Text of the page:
Half Empty or Half Full?

Bible Teacher Alan Gilman with his half-full/half-empty t-shirt

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“What is that smell!” I blurted upon entering the house. “I don’t smell anything,” my wife, Robin, said in keeping with our well-established roles. I am the “noticer,” especially regarding items of the nose. While she (most of the time) gladly lives life in the moment – an extraordinary quality that certainly helped her in the raising of – not to mention homeschooling of – our ten children. We were living in Port Coquitlam, a suburb of Vancouver, British Columbia, at the time. We had recently bought our first house – a unique house for our unique family. The previous owner took a small rancher and added an addition to the top and back, just about tripling its original size. The construction of the addition likely played a part in what was causing the mysterious smell.

I was sure it was coming from the large pantry under the stairs. Robin graciously cleaned it out, making sure to dispose of any possible culprit and carefully cleaned it down. She thought all was fine. But not to my nose. “It still smells.”

It wasn’t until a friend of ours came over and said the smell (“I told you!”) reminded her of dead rodent that we began our quest unto resolution. Thankfully, w e knew someone with considerable expertise in determining the location of said deceased critters, who discovered the culprit. A dead rat had set up his final resting place in the wall behind the pantry in between the original house and the addition.

Since then I have taken great pride in my ability to (literally) smell a dead rat. After all where would the world be without people like me! Most everyone else is cluelessly living life oblivious to the dead rats rotting in the recesses of their lives, while I know what’s lurking behind the wall. But here’s the downside. I tend also to be suspicious, quickly assuming the negative before sufficient evidence comes to light. So different from my wife who tends to assume the positive.

In a perfect world this difference should wonderfully complement each other. But we don’t live in a perfect world, and we are not perfect people. I would find myself frustrated with my wife’s propensity toward the positive, labelling it as denial. I would get so passionate to both identify and fix problems in our relationship and parenting, while I took her lack of alarm to be unhelpful insensitivity to reality (remember the dead rat?).

I remember the time when our eldest daughter was considering moving to Haiti to be a teacher. A small private school had an urgent need and was looking for able souls who were willing to drop what they were doing to help. Since she had spent a few weeks in Haiti years before on an outreach, we were familiar with the challenge of living there. I decided to do some additional research and learned how Haiti is considered to be one of the most dangerous countries in the world. The subject soon came up at our dinner table and I was taken aback at how laissez-faire Robin was taking the possibility of her precious little daughter (who was about thirty at the time) going to what amounted to be a war zone (in my estimation). So it was obviously my duty to inform my overly trusting wife of the potential danger. To which she retorted: “You are trying to scare me, but it’s not going to work.”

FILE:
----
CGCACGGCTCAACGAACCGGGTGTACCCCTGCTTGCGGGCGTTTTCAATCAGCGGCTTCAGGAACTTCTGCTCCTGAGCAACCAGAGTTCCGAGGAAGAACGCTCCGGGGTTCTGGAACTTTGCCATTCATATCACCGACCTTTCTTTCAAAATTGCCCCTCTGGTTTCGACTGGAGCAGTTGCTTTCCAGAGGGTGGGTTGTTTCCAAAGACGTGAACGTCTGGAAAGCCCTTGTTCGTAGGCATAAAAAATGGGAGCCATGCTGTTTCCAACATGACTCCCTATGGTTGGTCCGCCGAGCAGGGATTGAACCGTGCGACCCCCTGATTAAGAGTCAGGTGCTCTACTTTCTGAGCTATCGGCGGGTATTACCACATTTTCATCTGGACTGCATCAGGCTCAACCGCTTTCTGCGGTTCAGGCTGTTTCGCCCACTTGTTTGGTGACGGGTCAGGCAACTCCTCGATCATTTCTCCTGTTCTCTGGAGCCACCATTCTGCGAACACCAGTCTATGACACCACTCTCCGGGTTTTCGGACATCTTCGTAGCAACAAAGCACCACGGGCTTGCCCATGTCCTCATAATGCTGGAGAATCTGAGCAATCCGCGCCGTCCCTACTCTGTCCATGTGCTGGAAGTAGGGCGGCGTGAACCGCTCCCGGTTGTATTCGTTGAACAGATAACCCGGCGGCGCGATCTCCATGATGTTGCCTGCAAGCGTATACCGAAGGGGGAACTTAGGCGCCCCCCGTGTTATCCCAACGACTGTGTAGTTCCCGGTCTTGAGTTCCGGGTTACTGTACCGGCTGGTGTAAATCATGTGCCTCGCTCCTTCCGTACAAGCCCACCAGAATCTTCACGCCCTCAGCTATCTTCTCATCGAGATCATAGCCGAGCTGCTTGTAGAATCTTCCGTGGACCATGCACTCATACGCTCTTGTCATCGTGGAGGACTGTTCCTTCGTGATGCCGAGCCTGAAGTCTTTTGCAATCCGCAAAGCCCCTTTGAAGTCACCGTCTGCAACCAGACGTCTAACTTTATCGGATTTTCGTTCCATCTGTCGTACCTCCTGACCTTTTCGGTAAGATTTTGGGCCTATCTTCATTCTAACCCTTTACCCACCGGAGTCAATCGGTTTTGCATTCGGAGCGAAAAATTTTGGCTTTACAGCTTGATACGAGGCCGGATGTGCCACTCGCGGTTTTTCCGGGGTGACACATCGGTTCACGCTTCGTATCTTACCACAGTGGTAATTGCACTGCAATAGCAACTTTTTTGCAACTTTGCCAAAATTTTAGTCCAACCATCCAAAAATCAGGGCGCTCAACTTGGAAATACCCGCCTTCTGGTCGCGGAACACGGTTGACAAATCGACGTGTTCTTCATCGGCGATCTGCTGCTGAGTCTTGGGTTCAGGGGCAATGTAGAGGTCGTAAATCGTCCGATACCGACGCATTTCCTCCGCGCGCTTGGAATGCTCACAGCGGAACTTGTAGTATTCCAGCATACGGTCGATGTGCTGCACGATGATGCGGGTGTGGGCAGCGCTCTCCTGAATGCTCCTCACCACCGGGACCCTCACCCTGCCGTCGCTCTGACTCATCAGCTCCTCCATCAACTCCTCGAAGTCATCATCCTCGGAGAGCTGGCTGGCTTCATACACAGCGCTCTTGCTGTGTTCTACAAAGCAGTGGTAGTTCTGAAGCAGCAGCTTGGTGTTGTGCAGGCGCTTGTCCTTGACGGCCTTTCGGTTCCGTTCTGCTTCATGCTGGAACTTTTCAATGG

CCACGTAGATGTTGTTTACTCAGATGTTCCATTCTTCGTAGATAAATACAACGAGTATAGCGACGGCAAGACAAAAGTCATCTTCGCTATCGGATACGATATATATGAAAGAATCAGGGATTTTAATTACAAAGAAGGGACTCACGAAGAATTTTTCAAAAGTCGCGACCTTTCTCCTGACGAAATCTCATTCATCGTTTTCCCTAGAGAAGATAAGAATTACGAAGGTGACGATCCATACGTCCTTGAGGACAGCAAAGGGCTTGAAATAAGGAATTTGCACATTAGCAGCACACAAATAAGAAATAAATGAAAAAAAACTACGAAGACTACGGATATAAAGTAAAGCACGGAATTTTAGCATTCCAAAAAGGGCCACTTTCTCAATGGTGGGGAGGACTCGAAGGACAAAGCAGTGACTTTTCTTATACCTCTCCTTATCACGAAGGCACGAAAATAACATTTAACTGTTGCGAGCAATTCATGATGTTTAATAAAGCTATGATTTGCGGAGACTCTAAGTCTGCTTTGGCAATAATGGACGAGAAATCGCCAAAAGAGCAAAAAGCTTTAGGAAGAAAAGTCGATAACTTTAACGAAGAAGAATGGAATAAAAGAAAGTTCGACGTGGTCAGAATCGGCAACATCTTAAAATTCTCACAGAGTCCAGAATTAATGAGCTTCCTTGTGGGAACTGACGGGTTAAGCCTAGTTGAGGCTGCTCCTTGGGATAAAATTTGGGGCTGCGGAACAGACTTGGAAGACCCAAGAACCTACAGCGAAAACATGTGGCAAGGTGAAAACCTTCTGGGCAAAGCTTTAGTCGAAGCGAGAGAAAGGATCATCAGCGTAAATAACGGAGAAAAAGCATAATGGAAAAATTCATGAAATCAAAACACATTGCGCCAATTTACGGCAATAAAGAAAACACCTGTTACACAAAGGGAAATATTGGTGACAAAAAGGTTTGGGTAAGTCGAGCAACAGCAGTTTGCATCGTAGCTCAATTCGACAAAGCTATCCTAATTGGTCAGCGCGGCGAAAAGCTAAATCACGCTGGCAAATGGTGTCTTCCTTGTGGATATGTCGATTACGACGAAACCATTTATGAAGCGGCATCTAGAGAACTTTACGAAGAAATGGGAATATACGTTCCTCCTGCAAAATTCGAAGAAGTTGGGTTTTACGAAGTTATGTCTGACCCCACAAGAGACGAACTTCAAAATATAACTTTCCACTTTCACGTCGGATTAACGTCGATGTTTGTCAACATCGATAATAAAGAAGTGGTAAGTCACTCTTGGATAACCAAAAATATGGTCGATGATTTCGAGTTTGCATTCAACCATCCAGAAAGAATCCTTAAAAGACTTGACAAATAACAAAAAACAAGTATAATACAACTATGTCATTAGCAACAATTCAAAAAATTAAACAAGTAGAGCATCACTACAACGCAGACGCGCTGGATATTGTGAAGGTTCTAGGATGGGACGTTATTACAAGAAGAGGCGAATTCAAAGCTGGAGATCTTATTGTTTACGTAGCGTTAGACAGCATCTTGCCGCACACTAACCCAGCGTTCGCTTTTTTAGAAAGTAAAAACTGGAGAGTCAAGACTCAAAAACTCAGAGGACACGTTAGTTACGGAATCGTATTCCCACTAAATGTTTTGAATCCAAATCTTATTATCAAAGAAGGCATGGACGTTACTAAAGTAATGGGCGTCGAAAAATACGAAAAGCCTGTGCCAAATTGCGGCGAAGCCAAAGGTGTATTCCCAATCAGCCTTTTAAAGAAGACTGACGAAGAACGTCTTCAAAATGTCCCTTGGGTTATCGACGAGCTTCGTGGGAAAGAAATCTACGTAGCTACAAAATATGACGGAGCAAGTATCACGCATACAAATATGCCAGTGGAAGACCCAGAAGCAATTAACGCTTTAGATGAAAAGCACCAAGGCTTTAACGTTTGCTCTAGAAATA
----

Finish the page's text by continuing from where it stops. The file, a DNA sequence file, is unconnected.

Some of you may not understand how threatening such words of confidence are to someone of our upbringing. In our Jewish culture worry is a value. No joke. Traditionally, Jewish mothers viewed their worry capacity as efficacious in protecting their children. I know life doesn’t really work this way, but deep in my family line is the conviction that someone needs to worry! In our case, the roles were reversed. And so it was. Obviously, Mr. Sensitive had to regularly sound the alarm, because Mrs. Happy-Go-Lucky would probably one day burn the house down and wouldn’t know it. (Note: this is being written from my perspective. Robin’s version is different.)

If you are more like me than my wife, you’d probably agree that the world needs more people like us. People who don’t take things at face value, but are willing to pull back the curtain of the phony exteriors of life in the way Dorothy exposed the Wizard of Oz. But if you are like me you may not be quick to see the destructive nature of my suspicious, worrisome tendencies. I certainly wasn’t.

That’s why I didn’t like thinking too much about Bible verses such as James 1:2, which reads: “Count it all joy, my brothers, when you meet trials of various kinds.” This supposed positive relationship towards hardship didn’t seem to jive with my version of life. The joy James speaks of here, I thought, must be some profound sense of inner consolation that sustains the soul in spite of terrible circumstances. It’s the “anchor of the soul” (see Hebrews 6:19) that keeps us from completely drifting away, while on top of the water, where life really happens, we may be going completely crazy. Honest assessment of reality demands not belittling the intensity of our struggles in the real world. James may not agree, however. Some months ago, I decided to look more closely at his use of the word “joy.” To my surprise, it’s the word “chara.” It’s what the shepherds felt having seen the baby Yeshua. It’s the same word for “rejoicing.” It’s like the Hebrew “simcha,” celebratory joy. Not only does James call for celebration he calls for “all” or “pure” joy.